Kultuuripäevad, which offered a weekend of Estonian cultural activities in NYC, culminated this year with the Pööriöö Ball on April 15th.
It was an unforgettable night spent celebrating Estonian culture, community, and tradition. The Bohemian National Hall, located on the Upper East Side of Manhattan, was transformed into a beautifully festive atmosphere where almost 300 guests enjoyed a spacious dance floor surrounded by tables that faced the stage where famous Estonian musicians Stefan (picture below), Öed, and Kalevipogues (from Toronto) performed throughout the night.
When I entered the Hall, I was greeted by a beautiful photo-op featuring a large Pööriöö Ball backdrop with a scenic view of Tallinn. Baskets of delicious homemade pirukad were offered to my friends and me upon arrival. Moving further into the space, I saw the bars serving up a variety of refreshing gin cocktails, along with the usual beer and wine for everyone to enjoy. The food and drinks of the evening were nothing short of delicious.
After the opening speeches, my favorite part of the night began – the dance competitions. Inspired by the dance competitions that were held at past Spordiballs, couples competed for awards in the Waltz, Tuljak, and Rock & Roll categories. I had a wonderful time dancing alongside people of all ages and skill levels on the packed dance floor. At the end of each dance, awards were given out, and the lucky winners received medals and mini bottles of Champagne for their performance.
The musical entertainment of the night was highly anticipated by all. The Toronto band Kalevipogues played the accompaniment for the dance competitions and performed covers of popular songs to a packed dance floor after the competitions ended. Next up was Stefan, a competitor at Eurovision 2022 and voted Estonia’s Pop Artist of 2023, who performed several of his own songs. As the night winded down, the final performers of the night sprung onto the stage, and Pop girl band Öed ended the ball with a bang.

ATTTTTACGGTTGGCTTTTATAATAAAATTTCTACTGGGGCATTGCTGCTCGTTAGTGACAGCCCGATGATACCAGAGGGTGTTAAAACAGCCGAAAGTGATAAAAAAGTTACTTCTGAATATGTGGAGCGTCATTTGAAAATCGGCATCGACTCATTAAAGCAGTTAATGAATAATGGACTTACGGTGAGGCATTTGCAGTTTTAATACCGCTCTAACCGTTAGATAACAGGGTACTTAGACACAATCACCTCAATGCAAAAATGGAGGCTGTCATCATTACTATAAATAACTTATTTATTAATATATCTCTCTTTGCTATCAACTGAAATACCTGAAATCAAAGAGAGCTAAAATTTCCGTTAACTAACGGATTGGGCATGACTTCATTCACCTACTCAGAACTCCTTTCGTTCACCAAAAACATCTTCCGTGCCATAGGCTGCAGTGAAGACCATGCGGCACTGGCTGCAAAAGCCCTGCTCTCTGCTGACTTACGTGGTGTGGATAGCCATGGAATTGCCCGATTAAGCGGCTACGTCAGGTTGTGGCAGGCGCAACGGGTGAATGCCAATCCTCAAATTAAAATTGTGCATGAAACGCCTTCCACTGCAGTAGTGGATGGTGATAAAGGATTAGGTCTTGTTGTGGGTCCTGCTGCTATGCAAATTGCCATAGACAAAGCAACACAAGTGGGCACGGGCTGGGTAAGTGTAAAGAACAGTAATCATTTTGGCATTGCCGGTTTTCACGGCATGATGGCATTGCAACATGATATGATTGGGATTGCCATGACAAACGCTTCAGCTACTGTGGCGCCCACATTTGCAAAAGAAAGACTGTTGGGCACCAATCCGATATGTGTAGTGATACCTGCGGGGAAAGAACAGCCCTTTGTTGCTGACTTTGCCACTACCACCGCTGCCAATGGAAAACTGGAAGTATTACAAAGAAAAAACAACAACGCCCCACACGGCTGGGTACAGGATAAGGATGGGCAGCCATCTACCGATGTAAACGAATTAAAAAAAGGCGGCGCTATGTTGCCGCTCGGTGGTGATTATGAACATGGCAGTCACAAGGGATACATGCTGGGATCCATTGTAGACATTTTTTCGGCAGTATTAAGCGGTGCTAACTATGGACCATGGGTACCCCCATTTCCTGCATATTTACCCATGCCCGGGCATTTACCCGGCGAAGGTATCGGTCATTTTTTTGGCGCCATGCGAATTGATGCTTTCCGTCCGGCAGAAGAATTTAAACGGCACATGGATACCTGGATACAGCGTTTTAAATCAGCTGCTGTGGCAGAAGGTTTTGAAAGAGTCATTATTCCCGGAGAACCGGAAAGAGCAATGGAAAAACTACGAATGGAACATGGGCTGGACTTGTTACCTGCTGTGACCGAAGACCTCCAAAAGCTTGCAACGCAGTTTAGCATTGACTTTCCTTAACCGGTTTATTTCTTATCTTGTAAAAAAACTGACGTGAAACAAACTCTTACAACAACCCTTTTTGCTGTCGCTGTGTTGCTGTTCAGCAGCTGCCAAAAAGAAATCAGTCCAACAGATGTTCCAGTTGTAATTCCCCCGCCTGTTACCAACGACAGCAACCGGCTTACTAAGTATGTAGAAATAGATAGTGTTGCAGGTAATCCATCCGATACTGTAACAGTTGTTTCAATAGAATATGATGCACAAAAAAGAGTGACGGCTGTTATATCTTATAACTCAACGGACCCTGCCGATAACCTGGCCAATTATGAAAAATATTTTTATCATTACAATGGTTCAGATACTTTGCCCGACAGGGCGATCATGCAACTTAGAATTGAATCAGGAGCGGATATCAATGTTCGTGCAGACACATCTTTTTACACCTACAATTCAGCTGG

The ball ended at midnight, but of course, the party didn’t stop there. My friends – including some of the performers – hopped into Ubers and sped to the Eesti Maja where we continued mingling and dancing the night away. The singers from the band Öed had so much enthusiasm and energy, even after performing such a rigorous set earlier that night on stage! It was surreal to get to know such talented performers. The Eesti Maja afterparty was the perfect way to end the evening.
For many of my age group, this was only our second black-tie Estonian event. We were just old enough to attend the EV100 Gala five years ago. However, for our younger friends from suvelaagrid where we were their juhid or kasvatajad, this was their first. I’m so glad that their first formal Estonian event was as memorable as this one.
It was so heartwarming to catch up with old friends and meet new Estonians from all over at such a beautiful event. I’ve grown up on stories from my parents and grandparents about the Meeskoori Ball and Spordiball, and have looked forward to dressing up and having the same fun with my friends – especially those who I don’t get to see all the time. I am now at the age where my parents and their friends were attending Spordiball, and my friends and I are so happy that these traditions are picking up. I’m looking forward to future events that will continue to strengthen and celebrate our Estonian heritage!